Valiant sailboats and Uniflite powerboats were built, for a time in the late 1970s, with a polyester resin that had a fire retardant additive. The additive caused the boats to blister badly.
Uniflite dropped the fire retardant additive in the early 80s, and due, in part at least, to the blistering problems, Uniflite was sold
. The new owner was not interested in sailboats and sold
the Valiant name, molds inventory, and so on to Rich Worstell, who moved
the manufacturing operation to Texas
in the mid-1980s.
According to: https://uniflite.com/history/
The issue regarding the fire-retardant resins causing blisters
in later years (1975+) was a result of a change in suppliers of the fire retardant resin (Hetron). Earlier models (prior to 1975) contained a fire retardant called “Hetron” manufactured by Dupont Chemical and these boats did not have any blistering problems. When Dupont ceased production of Hetron 1975, a different fire retardant was used from a different manufacturer. Unfortunately, the new fire retardant contained a solid form of the chemical bromine which, unfortunately, evolved into a gas when the fiberglass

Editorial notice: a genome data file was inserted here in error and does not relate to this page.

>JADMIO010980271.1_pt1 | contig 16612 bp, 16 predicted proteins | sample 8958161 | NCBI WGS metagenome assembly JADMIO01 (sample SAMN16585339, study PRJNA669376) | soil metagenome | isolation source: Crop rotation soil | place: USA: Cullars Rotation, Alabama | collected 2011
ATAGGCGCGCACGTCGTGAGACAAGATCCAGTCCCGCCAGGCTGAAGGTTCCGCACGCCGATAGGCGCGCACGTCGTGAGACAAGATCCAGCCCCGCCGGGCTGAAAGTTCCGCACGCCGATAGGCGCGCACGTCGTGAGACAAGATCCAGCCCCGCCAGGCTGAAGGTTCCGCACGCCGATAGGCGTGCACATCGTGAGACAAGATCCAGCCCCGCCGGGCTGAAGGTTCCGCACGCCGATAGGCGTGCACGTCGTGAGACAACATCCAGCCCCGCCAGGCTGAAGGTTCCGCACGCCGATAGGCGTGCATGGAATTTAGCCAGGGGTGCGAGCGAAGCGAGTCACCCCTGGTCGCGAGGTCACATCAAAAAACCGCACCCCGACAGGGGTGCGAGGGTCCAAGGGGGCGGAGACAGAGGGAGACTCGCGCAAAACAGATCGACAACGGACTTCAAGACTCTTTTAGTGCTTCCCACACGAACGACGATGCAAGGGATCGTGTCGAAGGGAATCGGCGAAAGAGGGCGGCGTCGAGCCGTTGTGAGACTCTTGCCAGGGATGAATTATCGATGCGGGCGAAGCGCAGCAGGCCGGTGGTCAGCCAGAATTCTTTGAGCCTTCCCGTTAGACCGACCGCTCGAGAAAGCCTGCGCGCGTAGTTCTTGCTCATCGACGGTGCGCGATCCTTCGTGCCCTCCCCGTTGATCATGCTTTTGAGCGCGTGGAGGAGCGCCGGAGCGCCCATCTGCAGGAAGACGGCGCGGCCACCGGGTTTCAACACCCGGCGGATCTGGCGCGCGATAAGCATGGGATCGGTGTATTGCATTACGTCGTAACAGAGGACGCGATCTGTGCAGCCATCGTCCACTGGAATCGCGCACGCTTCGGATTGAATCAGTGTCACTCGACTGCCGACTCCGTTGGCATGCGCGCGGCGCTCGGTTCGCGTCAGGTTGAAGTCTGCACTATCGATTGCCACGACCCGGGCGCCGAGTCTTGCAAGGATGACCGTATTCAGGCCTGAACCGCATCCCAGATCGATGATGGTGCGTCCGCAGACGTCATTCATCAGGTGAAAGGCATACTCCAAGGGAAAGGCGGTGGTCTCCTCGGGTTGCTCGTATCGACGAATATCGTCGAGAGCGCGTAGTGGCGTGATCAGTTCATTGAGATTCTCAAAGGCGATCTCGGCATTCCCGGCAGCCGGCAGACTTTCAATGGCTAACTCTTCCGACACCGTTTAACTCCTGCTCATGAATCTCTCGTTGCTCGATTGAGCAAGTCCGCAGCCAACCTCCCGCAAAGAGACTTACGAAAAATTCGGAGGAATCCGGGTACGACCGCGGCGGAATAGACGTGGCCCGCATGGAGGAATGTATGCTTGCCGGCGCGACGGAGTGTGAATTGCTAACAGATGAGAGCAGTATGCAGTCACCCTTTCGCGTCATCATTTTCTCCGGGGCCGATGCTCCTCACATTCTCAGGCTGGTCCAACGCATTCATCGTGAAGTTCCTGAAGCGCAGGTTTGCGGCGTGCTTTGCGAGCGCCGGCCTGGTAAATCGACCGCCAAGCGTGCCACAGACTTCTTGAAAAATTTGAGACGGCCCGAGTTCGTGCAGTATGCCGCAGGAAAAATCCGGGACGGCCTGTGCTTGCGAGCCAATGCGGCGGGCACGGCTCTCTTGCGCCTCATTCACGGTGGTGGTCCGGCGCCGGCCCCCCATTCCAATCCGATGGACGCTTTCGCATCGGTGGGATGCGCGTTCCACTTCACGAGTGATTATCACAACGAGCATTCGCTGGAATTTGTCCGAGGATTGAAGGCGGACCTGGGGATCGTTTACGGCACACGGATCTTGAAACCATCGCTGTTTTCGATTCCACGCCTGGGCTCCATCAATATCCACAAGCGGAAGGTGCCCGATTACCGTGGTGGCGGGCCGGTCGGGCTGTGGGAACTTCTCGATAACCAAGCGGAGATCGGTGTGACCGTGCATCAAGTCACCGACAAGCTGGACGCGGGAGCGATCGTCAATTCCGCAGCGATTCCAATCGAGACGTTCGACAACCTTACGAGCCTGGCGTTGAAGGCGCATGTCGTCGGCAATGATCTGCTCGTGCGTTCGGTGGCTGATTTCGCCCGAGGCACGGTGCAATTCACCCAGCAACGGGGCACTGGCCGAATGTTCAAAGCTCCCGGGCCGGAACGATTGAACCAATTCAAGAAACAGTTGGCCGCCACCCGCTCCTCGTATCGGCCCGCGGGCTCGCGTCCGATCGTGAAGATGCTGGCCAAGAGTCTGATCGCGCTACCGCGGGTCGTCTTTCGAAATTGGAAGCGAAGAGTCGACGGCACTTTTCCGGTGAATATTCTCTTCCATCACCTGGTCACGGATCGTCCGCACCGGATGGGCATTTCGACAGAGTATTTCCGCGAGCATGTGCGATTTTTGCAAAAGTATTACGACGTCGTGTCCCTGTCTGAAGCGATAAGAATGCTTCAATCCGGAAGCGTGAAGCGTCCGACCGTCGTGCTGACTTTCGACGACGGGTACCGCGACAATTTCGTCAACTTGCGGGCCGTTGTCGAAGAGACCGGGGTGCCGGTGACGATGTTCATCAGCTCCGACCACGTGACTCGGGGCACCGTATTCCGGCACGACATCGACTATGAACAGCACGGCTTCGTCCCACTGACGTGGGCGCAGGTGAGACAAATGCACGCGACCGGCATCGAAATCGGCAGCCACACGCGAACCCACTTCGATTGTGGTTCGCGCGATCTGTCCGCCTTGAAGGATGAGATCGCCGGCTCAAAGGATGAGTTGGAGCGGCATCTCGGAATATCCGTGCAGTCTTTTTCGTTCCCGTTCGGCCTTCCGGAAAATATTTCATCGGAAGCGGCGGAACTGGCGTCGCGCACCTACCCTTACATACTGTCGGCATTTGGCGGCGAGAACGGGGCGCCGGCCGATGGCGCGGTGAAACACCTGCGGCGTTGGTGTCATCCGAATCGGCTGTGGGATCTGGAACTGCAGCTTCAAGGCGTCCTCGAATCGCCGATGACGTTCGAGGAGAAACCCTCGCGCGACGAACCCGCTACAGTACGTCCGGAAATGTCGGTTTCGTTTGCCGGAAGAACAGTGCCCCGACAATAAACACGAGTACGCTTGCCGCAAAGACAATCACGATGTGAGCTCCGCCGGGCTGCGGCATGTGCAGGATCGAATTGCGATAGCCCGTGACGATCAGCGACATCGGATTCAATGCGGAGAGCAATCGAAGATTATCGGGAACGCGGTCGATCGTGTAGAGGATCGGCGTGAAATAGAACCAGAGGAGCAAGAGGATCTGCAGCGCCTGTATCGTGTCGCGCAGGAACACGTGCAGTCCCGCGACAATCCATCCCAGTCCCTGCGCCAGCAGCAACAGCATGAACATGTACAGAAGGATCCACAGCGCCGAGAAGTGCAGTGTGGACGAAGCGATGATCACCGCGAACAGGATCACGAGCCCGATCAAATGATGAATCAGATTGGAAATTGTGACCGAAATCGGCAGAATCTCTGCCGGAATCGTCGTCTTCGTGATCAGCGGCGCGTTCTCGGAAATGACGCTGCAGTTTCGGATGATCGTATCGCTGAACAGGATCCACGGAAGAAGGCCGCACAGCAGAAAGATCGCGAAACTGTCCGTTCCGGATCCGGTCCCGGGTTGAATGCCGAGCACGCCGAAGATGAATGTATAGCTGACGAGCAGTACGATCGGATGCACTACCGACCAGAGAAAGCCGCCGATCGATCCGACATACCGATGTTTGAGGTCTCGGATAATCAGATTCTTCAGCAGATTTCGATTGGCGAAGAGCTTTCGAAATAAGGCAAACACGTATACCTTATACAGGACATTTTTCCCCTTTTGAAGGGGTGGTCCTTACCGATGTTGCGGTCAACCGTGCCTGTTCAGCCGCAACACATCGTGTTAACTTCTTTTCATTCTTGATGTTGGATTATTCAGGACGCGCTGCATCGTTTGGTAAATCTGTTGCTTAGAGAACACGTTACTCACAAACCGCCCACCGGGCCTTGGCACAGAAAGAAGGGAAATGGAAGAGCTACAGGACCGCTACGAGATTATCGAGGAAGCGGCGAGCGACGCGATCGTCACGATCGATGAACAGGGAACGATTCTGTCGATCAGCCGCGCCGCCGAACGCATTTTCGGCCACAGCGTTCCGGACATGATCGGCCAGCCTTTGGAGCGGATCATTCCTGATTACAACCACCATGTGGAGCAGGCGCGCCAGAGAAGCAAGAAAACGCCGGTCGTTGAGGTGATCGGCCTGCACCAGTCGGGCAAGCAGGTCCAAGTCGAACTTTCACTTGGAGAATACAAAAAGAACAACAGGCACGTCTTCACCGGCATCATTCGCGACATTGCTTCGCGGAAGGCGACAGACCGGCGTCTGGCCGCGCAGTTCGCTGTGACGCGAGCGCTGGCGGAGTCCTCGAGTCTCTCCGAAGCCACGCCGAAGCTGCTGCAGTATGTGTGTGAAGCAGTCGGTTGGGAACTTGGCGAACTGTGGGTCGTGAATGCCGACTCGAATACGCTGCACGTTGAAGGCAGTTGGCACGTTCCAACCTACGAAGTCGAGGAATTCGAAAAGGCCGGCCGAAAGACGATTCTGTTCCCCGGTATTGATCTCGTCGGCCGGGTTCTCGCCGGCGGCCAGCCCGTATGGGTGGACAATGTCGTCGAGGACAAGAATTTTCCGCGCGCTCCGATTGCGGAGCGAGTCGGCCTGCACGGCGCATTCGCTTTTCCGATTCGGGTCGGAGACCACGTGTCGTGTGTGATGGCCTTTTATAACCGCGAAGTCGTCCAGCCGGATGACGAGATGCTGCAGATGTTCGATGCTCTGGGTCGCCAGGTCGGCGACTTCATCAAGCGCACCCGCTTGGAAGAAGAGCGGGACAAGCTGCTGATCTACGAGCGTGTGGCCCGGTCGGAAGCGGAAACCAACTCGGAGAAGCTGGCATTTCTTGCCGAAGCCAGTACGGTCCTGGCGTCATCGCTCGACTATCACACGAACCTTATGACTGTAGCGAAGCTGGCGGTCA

was warmed sufficiently. This happened to Uniflites in warmer climates like Florida
more then it did in the Pacific Northwest
. This bromine gas created an acid that ate its way out of the gel coat. For this reason, if you were to grind out a deep blister you would notice a “gooey” material. The only way to remove a blister properly is to grind it out, let it dry, then fill the hole with a vinylester resin ($$). It doesn’t solve the problem entirely but should provide a strong barrier (plug) to prevent the blister from reaching the surface again. In reality, the blisters
will likely return.